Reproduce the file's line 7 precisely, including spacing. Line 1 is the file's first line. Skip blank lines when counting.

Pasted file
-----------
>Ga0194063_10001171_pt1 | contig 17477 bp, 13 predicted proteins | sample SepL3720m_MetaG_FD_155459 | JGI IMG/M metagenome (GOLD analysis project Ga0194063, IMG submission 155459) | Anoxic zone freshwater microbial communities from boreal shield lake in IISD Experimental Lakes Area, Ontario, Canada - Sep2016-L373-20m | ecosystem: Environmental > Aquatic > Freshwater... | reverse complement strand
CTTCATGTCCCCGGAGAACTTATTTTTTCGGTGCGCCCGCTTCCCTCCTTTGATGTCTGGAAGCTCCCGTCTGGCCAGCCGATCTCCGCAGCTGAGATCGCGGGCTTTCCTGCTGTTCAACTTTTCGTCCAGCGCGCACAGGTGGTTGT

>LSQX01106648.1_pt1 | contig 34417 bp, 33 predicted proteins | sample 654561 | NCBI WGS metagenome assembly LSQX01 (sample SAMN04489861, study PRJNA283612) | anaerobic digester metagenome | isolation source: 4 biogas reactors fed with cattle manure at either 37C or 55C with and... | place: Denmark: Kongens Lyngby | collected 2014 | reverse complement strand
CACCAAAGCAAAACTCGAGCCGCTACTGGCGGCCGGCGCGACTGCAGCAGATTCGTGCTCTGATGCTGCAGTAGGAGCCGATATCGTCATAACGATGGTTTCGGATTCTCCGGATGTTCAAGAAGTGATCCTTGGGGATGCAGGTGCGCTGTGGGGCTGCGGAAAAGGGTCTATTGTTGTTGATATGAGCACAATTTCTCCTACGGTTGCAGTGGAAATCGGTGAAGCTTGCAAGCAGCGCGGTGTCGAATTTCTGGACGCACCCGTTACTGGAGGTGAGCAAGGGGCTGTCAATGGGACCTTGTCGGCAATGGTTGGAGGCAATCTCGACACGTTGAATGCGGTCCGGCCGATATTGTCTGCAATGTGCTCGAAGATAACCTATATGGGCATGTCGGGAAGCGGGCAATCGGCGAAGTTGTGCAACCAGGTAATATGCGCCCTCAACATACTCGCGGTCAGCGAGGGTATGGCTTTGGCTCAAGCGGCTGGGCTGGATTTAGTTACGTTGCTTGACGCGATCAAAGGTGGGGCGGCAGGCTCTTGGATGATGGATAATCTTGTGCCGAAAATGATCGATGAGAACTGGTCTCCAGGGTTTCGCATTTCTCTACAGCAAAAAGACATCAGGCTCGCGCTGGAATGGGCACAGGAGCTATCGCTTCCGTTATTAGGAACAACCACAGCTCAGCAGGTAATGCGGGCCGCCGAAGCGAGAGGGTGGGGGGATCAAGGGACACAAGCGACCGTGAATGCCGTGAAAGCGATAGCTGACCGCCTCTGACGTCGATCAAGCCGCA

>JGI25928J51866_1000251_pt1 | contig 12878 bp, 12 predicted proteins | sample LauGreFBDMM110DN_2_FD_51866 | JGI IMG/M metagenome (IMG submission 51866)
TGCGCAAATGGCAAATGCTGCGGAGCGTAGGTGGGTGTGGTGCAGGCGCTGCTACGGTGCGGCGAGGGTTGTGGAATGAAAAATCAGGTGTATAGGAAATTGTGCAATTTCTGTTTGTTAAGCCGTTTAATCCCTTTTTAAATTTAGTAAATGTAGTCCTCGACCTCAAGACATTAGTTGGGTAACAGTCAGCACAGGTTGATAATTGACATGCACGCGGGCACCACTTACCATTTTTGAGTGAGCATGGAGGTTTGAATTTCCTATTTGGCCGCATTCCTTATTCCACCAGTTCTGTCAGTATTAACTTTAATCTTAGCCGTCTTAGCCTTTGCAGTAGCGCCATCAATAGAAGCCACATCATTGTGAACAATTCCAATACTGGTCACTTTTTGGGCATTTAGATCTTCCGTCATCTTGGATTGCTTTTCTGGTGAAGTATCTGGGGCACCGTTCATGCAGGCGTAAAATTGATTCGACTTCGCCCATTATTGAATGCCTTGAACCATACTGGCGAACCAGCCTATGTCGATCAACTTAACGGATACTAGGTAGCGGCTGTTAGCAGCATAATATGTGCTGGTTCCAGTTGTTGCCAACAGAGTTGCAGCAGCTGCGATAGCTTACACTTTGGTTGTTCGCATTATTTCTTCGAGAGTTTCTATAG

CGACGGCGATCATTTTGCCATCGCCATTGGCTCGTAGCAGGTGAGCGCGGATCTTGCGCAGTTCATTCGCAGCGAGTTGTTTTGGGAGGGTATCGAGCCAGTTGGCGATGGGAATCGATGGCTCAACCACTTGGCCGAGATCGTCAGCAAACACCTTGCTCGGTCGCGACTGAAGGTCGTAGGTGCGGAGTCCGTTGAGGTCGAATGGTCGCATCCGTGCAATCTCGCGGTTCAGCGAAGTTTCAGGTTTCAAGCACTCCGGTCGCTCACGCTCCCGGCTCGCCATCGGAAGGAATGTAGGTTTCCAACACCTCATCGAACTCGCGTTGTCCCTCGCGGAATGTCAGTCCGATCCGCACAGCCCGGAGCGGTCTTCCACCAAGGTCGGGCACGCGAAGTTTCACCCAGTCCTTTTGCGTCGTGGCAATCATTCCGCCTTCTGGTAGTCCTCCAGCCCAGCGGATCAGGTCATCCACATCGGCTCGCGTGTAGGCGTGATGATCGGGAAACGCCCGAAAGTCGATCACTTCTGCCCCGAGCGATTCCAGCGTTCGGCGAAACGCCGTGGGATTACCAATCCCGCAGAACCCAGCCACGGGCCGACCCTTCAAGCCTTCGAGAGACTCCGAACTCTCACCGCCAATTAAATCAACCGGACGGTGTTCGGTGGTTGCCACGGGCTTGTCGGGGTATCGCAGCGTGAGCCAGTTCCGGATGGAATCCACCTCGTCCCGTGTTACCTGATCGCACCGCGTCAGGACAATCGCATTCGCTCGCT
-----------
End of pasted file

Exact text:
CGACGGCGATCATTTTGCCATCGCCATTGGCTCGTAGCAGGTGAGCGCGGATCTTGCGCAGTTCATTCGCAGCGAGTTGTTTTGGGAGGGTATCGAGCCAGTTGGCGATGGGAATCGATGGCTCAACCACTTGGCCGAGATCGTCAGCAAACACCTTGCTCGGTCGCGACTGAAGGTCGTAGGTGCGGAGTCCGTTGAGGTCGAATGGTCGCATCCGTGCAATCTCGCGGTTCAGCGAAGTTTCAGGTTTCAAGCACTCCGGTCGCTCACGCTCCCGGCTCGCCATCGGAAGGAATGTAGGTTTCCAACACCTCATCGAACTCGCGTTGTCCCTCGCGGAATGTCAGTCCGATCCGCACAGCCCGGAGCGGTCTTCCACCAAGGTCGGGCACGCGAAGTTTCACCCAGTCCTTTTGCGTCGTGGCAATCATTCCGCCTTCTGGTAGTCCTCCAGCCCAGCGGATCAGGTCATCCACATCGGCTCGCGTGTAGGCGTGATGATCGGGAAACGCCCGAAAGTCGATCACTTCTGCCCCGAGCGATTCCAGCGTTCGGCGAAACGCCGTGGGATTACCAATCCCGCAGAACCCAGCCACGGGCCGACCCTTCAAGCCTTCGAGAGACTCCGAACTCTCACCGCCAATTAAATCAACCGGACGGTGTTCGGTGGTTGCCACGGGCTTGTCGGGGTATCGCAGCGTGAGCCAGTTCCGGATGGAATCCACCTCGTCCCGTGTTACCTGATCGCACCGCGTCAGGACAATCGCATTCGCTCGCT